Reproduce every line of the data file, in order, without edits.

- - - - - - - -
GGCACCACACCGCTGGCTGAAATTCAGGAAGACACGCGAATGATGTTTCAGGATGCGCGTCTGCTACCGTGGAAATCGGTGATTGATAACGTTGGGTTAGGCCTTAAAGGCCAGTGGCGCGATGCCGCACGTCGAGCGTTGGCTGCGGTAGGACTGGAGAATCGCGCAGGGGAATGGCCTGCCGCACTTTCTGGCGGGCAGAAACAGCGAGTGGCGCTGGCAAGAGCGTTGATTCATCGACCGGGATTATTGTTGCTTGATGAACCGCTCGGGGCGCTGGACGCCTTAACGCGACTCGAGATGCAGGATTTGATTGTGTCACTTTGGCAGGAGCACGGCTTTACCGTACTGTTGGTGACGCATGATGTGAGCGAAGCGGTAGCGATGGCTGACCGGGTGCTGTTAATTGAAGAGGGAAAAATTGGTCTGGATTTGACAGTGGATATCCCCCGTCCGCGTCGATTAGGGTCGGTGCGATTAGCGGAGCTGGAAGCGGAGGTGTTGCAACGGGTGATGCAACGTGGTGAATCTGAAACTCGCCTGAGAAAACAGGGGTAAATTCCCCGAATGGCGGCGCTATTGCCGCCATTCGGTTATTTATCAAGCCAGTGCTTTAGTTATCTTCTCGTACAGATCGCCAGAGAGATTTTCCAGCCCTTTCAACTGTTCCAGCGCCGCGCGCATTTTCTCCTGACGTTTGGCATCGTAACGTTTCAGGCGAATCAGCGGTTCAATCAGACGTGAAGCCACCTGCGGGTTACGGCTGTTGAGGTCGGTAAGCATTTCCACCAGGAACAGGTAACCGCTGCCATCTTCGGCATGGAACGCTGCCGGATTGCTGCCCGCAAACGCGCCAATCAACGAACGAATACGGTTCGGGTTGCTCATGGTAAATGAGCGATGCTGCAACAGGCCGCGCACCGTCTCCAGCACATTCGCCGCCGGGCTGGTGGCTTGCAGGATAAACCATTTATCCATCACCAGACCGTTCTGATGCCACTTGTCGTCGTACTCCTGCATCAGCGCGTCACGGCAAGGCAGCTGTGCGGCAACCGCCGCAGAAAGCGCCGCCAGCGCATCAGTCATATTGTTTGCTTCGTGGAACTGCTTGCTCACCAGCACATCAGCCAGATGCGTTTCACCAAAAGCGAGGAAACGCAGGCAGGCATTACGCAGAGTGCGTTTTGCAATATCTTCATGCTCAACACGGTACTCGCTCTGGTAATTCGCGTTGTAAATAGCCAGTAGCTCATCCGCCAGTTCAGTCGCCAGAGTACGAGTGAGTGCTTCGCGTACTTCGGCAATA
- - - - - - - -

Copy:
GGCACCACACCGCTGGCTGAAATTCAGGAAGACACGCGAATGATGTTTCAGGATGCGCGTCTGCTACCGTGGAAATCGGTGATTGATAACGTTGGGTTAGGCCTTAAAGGCCAGTGGCGCGATGCCGCACGTCGAGCGTTGGCTGCGGTAGGACTGGAGAATCGCGCAGGGGAATGGCCTGCCGCACTTTCTGGCGGGCAGAAACAGCGAGTGGCGCTGGCAAGAGCGTTGATTCATCGACCGGGATTATTGTTGCTTGATGAACCGCTCGGGGCGCTGGACGCCTTAACGCGACTCGAGATGCAGGATTTGATTGTGTCACTTTGGCAGGAGCACGGCTTTACCGTACTGTTGGTGACGCATGATGTGAGCGAAGCGGTAGCGATGGCTGACCGGGTGCTGTTAATTGAAGAGGGAAAAATTGGTCTGGATTTGACAGTGGATATCCCCCGTCCGCGTCGATTAGGGTCGGTGCGATTAGCGGAGCTGGAAGCGGAGGTGTTGCAACGGGTGATGCAACGTGGTGAATCTGAAACTCGCCTGAGAAAACAGGGGTAAATTCCCCGAATGGCGGCGCTATTGCCGCCATTCGGTTATTTATCAAGCCAGTGCTTTAGTTATCTTCTCGTACAGATCGCCAGAGAGATTTTCCAGCCCTTTCAACTGTTCCAGCGCCGCGCGCATTTTCTCCTGACGTTTGGCATCGTAACGTTTCAGGCGAATCAGCGGTTCAATCAGACGTGAAGCCACCTGCGGGTTACGGCTGTTGAGGTCGGTAAGCATTTCCACCAGGAACAGGTAACCGCTGCCATCTTCGGCATGGAACGCTGCCGGATTGCTGCCCGCAAACGCGCCAATCAACGAACGAATACGGTTCGGGTTGCTCATGGTAAATGAGCGATGCTGCAACAGGCCGCGCACCGTCTCCAGCACATTCGCCGCCGGGCTGGTGGCTTGCAGGATAAACCATTTATCCATCACCAGACCGTTCTGATGCCACTTGTCGTCGTACTCCTGCATCAGCGCGTCACGGCAAGGCAGCTGTGCGGCAACCGCCGCAGAAAGCGCCGCCAGCGCATCAGTCATATTGTTTGCTTCGTGGAACTGCTTGCTCACCAGCACATCAGCCAGATGCGTTTCACCAAAAGCGAGGAAACGCAGGCAGGCATTACGCAGAGTGCGTTTTGCAATATCTTCATGCTCAACACGGTACTCGCTCTGGTAATTCGCGTTGTAAATAGCCAGTAGCTCATCCGCCAGTTCAGTCGCCAGAGTACGAGTGAGTGCTTCGCGTACTTCGGCAATA